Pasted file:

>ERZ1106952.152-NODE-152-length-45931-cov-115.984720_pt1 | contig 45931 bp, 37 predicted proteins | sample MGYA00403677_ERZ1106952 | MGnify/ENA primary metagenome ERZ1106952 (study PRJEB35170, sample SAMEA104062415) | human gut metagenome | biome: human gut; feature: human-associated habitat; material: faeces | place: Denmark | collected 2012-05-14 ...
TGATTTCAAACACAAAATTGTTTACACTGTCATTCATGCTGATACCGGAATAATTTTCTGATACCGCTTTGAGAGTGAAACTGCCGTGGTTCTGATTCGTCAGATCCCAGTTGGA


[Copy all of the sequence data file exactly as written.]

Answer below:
>ERZ1106952.152-NODE-152-length-45931-cov-115.984720_pt1 | contig 45931 bp, 37 predicted proteins | sample MGYA00403677_ERZ1106952 | MGnify/ENA primary metagenome ERZ1106952 (study PRJEB35170, sample SAMEA104062415) | human gut metagenome | biome: human gut; feature: human-associated habitat; material: faeces | place: Denmark | collected 2012-05-14 ...
TGATTTCAAACACAAAATTGTTTACACTGTCATTCATGCTGATACCGGAATAATTTTCTGATACCGCTTTGAGAGTGAAACTGCCGTGGTTCTGATTCGTCAGATCCCAGTTGGA